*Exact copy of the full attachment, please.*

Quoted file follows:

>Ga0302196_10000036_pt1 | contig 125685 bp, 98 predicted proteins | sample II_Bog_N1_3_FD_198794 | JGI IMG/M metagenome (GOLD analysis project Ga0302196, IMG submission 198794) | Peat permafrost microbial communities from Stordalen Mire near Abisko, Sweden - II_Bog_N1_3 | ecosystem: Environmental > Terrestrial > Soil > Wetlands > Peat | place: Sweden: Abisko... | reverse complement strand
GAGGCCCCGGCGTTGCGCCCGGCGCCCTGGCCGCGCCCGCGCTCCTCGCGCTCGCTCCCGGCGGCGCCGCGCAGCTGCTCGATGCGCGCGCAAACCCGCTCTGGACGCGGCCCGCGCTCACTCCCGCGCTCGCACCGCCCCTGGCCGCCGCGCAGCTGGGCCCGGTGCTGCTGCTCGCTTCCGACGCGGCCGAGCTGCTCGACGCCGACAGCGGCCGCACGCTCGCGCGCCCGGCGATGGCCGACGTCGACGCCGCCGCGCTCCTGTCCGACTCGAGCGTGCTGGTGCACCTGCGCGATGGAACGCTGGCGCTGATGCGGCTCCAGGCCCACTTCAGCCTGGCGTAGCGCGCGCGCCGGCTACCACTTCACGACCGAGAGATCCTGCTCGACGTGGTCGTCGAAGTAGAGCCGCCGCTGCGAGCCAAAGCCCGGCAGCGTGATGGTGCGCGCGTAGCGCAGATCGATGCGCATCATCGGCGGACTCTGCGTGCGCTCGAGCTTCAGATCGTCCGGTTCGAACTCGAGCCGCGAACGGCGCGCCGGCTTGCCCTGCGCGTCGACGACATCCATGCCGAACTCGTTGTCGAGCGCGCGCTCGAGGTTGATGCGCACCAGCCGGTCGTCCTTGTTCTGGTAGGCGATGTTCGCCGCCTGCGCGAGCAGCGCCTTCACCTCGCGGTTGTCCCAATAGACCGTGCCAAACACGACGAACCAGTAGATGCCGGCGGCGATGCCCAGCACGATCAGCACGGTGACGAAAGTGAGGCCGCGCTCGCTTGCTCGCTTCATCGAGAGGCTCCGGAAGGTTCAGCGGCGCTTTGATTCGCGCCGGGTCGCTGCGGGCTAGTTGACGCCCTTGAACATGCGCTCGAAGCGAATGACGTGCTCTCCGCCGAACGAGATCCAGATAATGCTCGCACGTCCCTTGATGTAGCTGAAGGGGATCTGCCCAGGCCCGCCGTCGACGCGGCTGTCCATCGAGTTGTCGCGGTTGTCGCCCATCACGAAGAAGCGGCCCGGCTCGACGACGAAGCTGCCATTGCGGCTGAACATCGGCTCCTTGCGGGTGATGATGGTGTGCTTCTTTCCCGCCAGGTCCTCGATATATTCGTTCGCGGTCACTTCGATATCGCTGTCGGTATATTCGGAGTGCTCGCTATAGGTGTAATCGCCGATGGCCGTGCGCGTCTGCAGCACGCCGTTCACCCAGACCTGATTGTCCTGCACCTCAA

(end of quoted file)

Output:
>Ga0302196_10000036_pt1 | contig 125685 bp, 98 predicted proteins | sample II_Bog_N1_3_FD_198794 | JGI IMG/M metagenome (GOLD analysis project Ga0302196, IMG submission 198794) | Peat permafrost microbial communities from Stordalen Mire near Abisko, Sweden - II_Bog_N1_3 | ecosystem: Environmental > Terrestrial > Soil > Wetlands > Peat | place: Sweden: Abisko... | reverse complement strand
GAGGCCCCGGCGTTGCGCCCGGCGCCCTGGCCGCGCCCGCGCTCCTCGCGCTCGCTCCCGGCGGCGCCGCGCAGCTGCTCGATGCGCGCGCAAACCCGCTCTGGACGCGGCCCGCGCTCACTCCCGCGCTCGCACCGCCCCTGGCCGCCGCGCAGCTGGGCCCGGTGCTGCTGCTCGCTTCCGACGCGGCCGAGCTGCTCGACGCCGACAGCGGCCGCACGCTCGCGCGCCCGGCGATGGCCGACGTCGACGCCGCCGCGCTCCTGTCCGACTCGAGCGTGCTGGTGCACCTGCGCGATGGAACGCTGGCGCTGATGCGGCTCCAGGCCCACTTCAGCCTGGCGTAGCGCGCGCGCCGGCTACCACTTCACGACCGAGAGATCCTGCTCGACGTGGTCGTCGAAGTAGAGCCGCCGCTGCGAGCCAAAGCCCGGCAGCGTGATGGTGCGCGCGTAGCGCAGATCGATGCGCATCATCGGCGGACTCTGCGTGCGCTCGAGCTTCAGATCGTCCGGTTCGAACTCGAGCCGCGAACGGCGCGCCGGCTTGCCCTGCGCGTCGACGACATCCATGCCGAACTCGTTGTCGAGCGCGCGCTCGAGGTTGATGCGCACCAGCCGGTCGTCCTTGTTCTGGTAGGCGATGTTCGCCGCCTGCGCGAGCAGCGCCTTCACCTCGCGGTTGTCCCAATAGACCGTGCCAAACACGACGAACCAGTAGATGCCGGCGGCGATGCCCAGCACGATCAGCACGGTGACGAAAGTGAGGCCGCGCTCGCTTGCTCGCTTCATCGAGAGGCTCCGGAAGGTTCAGCGGCGCTTTGATTCGCGCCGGGTCGCTGCGGGCTAGTTGACGCCCTTGAACATGCGCTCGAAGCGAATGACGTGCTCTCCGCCGAACGAGATCCAGATAATGCTCGCACGTCCCTTGATGTAGCTGAAGGGGATCTGCCCAGGCCCGCCGTCGACGCGGCTGTCCATCGAGTTGTCGCGGTTGTCGCCCATCACGAAGAAGCGGCCCGGCTCGACGACGAAGCTGCCATTGCGGCTGAACATCGGCTCCTTGCGGGTGATGATGGTGTGCTTCTTTCCCGCCAGGTCCTCGATATATTCGTTCGCGGTCACTTCGATATCGCTGTCGGTATATTCGGAGTGCTCGCTATAGGTGTAATCGCCGATGGCCGTGCGCGTCTGCAGCACGCCGTTCACCCAGACCTGATTGTCCTGCACCTCAA